I've been working with numbers in fractional form (e.g. 1/2) and written out (e.g. 0.5). However, the numbers are in binary and I do not know what to call the dot between the zero and five in the written out example. Calling it a decimal point seems to imply that I am working in base 10, but that is not true. Is there a term specific to the binary number system?
You can refer to this symbol as a radix point no matter what the base is.
In computer science and mathematics, the word radix can mean the same thing as base or root. The contemporary meaning derives from earlier meanings referring literally to the "roots" of plants, and later to roots in a mathematical sense and other senses.
The OED provides this definition:
Math. and Computing. The base of a scale of numeration or a system of logarithms
In binary, the point can also be referred to as a binary point. Here is an example use from the OED under a different headword (mantissa):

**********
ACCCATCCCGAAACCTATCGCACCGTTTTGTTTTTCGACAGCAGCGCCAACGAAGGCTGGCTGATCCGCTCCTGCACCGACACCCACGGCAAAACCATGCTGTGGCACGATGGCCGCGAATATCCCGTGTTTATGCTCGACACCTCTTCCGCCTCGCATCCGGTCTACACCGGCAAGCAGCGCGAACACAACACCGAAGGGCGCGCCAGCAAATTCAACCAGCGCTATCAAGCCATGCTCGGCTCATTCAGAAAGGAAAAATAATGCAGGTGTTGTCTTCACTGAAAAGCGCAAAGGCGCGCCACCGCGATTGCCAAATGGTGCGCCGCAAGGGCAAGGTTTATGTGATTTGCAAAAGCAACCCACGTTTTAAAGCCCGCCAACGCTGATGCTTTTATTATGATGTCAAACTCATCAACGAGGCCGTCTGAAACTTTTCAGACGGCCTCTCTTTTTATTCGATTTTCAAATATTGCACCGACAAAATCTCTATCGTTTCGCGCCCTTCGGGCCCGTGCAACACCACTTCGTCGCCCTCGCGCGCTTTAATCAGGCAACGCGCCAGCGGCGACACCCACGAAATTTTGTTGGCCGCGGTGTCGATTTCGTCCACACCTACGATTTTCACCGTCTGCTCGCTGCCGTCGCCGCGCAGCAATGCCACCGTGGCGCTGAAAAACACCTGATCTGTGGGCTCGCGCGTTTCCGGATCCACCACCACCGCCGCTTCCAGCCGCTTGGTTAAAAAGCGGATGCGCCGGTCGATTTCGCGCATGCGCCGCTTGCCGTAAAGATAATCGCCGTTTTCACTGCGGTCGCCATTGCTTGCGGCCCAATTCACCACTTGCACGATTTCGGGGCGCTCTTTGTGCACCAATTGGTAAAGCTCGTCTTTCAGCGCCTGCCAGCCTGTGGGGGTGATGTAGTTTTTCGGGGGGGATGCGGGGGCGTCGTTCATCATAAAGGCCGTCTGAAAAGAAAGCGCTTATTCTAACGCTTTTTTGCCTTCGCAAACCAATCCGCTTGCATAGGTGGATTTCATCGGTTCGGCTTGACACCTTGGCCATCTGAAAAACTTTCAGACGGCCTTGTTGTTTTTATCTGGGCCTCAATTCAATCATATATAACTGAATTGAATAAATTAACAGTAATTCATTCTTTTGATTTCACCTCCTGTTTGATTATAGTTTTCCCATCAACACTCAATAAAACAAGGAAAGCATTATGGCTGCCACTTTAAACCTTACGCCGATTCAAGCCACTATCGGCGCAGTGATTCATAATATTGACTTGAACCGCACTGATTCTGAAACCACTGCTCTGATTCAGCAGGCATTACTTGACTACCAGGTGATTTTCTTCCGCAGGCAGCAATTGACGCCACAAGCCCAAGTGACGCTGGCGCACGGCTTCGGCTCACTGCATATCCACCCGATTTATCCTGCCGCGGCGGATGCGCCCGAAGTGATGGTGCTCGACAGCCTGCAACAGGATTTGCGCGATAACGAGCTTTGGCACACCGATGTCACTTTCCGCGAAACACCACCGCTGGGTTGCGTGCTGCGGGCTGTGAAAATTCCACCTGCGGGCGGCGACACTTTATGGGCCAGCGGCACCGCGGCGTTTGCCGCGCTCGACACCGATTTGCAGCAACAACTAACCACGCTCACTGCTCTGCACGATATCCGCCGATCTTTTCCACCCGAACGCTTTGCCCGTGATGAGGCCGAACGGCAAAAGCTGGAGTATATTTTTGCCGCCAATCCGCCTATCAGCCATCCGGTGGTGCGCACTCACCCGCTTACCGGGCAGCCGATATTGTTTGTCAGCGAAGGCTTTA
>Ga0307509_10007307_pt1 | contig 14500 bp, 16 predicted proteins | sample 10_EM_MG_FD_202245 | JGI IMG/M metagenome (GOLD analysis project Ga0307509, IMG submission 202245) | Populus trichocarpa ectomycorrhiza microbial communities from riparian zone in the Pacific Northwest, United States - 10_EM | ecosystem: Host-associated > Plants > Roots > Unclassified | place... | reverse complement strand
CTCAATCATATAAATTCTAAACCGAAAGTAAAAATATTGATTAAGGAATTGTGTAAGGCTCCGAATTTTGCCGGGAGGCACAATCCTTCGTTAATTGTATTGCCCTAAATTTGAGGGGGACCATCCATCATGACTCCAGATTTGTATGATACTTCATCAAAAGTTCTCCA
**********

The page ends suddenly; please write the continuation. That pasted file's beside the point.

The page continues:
After multiplication has been completed the digit following the binary point must be examined and, if this digit is 0, a corrective shift must be applied to the mantissa together with an adjustment of the exponent.
- 1960 - M. G. Say et al. Analogue & Digital Computers v. 142
Some people have also used the term bicimal point, a portmanteau of "binary" and "decimal," to describe this symbol. Bicimal is not defined in dictionaries that I checked, but it can be found in use.
A bicimal is the base-two analog of a decimal; it has a bicimal point and bicimal places, and can be terminating or repeating.